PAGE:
Wednesday, August 21, 2019

Slovak Style Link

God bless the internet.

Never in the history of man has it been easier for two neighbors to be toxically rude and disrespectful to each other without ever having to actually speak in person. And that’s just one example of the amazing benefits the internet has brought us. If I could kiss Al Gore right now, I still wouldn’t.

We could go on for days about how the world wide web has improved interpersonal communications, but today I want to focus on the benefits it brings us in terms of our personal style, wealth, and ability to attract women. Specifically, I want to gush about how the internet has introduced me to Mr. Martin Železník, Slovakian Men's Style Coach.

I was just a regular, boring old day on LinkedIn, until I got the connection invitation that would change my life forever.

Hi Marc,

Nice to “meet” you,

I see you’re a speaker. I help men make more money and triple attention from women by developing their own authentic personal style.

If that's something you're interested in, let's connect.

Martin Železník l Men's Style Coach

This could be the break I’ve always needed. I mean, who doesn’t want more money, but TRIPLE ATTENTION from women!? That would be insane! Where do I sign, Martin?

Wait, I’d better not be too hasty. This is the internet, after all. I need to learn from my past mistakes with all those deposed but still super-rich Nigerian princes. Does Martin even care about me at all, or is this another scam?

Let’s look a little deeper into his LinkedIn profile.

His signature line reads:

Martin Železník l Men's Style Coach
I help men make more money and double their confidence in any situation by developing their own authentic personal style
Slovak Republic

Double confidence and triple attention from women, PLUS more money. This is sounding almost too good to be true, but there is a picture of Martin Železník right there to reassure me. The picture, however, is not insanely reassuring, by American standards, in the style/confidence/women’s attention/money category.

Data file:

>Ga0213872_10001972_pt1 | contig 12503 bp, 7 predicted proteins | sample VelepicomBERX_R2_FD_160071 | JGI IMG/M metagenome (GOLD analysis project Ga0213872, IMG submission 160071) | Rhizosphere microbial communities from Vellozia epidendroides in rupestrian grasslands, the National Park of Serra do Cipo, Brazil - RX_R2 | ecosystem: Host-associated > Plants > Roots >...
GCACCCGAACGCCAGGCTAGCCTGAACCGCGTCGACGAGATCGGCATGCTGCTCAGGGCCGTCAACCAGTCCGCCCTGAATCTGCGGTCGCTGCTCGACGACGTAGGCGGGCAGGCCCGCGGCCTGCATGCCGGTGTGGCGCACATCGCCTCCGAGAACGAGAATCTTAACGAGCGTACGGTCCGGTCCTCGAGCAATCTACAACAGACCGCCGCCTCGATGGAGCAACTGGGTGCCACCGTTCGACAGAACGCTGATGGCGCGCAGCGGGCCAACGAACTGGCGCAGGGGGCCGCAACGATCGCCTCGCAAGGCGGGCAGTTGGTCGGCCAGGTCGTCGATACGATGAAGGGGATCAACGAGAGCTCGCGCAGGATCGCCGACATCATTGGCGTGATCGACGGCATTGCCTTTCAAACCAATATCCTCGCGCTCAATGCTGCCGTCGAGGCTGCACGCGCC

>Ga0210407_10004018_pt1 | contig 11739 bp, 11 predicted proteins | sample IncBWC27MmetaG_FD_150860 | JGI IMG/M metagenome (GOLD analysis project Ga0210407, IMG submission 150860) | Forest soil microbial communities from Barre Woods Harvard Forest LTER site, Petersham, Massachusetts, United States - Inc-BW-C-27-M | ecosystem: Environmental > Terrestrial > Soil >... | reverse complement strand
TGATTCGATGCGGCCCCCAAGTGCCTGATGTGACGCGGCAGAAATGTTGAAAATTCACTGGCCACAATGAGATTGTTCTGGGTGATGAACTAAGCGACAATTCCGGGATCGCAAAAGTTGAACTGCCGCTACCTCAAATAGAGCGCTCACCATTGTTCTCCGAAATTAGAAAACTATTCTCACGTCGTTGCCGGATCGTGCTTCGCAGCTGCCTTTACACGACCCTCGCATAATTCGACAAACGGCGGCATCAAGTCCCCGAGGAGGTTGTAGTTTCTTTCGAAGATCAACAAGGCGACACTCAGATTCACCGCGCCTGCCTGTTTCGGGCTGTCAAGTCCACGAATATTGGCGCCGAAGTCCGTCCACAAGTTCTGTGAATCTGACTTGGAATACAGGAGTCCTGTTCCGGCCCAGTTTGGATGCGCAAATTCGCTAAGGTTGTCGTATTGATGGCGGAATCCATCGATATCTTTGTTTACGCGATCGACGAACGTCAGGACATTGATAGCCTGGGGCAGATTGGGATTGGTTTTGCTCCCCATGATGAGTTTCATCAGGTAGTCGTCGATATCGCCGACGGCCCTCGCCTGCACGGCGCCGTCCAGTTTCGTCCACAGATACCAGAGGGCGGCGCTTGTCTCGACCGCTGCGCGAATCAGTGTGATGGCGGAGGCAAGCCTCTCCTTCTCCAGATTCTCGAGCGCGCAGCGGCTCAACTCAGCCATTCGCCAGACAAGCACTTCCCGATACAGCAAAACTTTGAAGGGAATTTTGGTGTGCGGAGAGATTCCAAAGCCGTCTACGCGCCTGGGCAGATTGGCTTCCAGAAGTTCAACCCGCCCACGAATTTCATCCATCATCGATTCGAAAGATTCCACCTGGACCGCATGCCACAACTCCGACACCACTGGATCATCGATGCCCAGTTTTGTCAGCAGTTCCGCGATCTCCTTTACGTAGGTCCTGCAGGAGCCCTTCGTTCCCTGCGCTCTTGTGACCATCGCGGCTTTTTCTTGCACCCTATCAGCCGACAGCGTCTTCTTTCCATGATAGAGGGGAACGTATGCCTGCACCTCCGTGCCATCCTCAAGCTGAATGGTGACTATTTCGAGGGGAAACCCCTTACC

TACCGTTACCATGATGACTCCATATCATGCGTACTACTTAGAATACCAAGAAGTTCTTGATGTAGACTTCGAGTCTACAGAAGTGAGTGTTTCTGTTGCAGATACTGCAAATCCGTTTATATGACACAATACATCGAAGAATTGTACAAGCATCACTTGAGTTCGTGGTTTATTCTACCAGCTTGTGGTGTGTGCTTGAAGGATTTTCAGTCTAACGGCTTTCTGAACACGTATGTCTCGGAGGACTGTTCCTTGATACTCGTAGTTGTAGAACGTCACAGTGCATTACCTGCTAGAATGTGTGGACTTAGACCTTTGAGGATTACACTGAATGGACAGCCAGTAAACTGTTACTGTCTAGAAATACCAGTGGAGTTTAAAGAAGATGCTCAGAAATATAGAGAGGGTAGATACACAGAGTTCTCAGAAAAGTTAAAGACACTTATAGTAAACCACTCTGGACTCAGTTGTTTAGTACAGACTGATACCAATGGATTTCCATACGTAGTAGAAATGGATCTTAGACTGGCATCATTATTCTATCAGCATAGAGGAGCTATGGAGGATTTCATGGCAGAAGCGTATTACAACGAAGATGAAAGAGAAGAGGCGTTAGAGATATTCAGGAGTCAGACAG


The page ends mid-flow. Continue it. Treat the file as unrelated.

Martin has a thin, weaselly, “I’m super sure that I’m super cool” smile, and thin blonde hair cut close at the sides with an ocean wave-looking section on top that is gelled enough to preserve the individual comb tracks and could likely withstand a forty-knot wind. He does not appear as if he could grow any discernable amount of facial hair.

His shoulders are at a quarter turn, but his head is cocked back to the camera, as if to say, “Hey, what’s up, ladies? As you may have noticed, I have quite a bit of style and personal confidence. I also have an American LinkedIn account. Yes, it’s true.”

Captain Style Coach is rocking a blue Oxford-style button-down shirt, a beige V-neck sweater, and what appears to be a heavy black wool suit jacket of some kind. He scores bonus Slovakian style points by popping the collar on his jacket.

Based on the picture, I have to assume that if Members Only jackets were available in the Slovak Republic, Martin would own as many as he could afford.

All that being said, I’m not current on what is hip and trending in Slovakia at the moment, so maybe Martin is the Tom Selleck of Eastern Europe. I’m inclined to believe he’s on the level, because he seems to really care about helping me develop my own authentic personal style, based on his second communication.

Hi Marc,

Thanks for connecting with me.

I specialize in helping men make more money and double their confidence in any situation by developing their own authentic personal style.

I’m curious, Marc, what do you want to communicate with your clothes?

Wow! I have only recently connected with Martin and he’s already blowing my mind with insightful personal authentic style queries. And he cares enough to ask the tough questions. What do I want to communicate with my clothes?

I took a second to total up the amount of time in the last forty-seven years that I have spent thinking about my clothes. It’s in the neighborhood of ten to fifteen minutes total, so it’s safe to say I have no idea what I’ve been trying to communicate with them. I have given it some serious thought now that Martin has encouraged me, and I have come up with the following.

What I seem to be currently communicating with my clothes is, “Hello. I am a middle-aged man. I am not homeless.”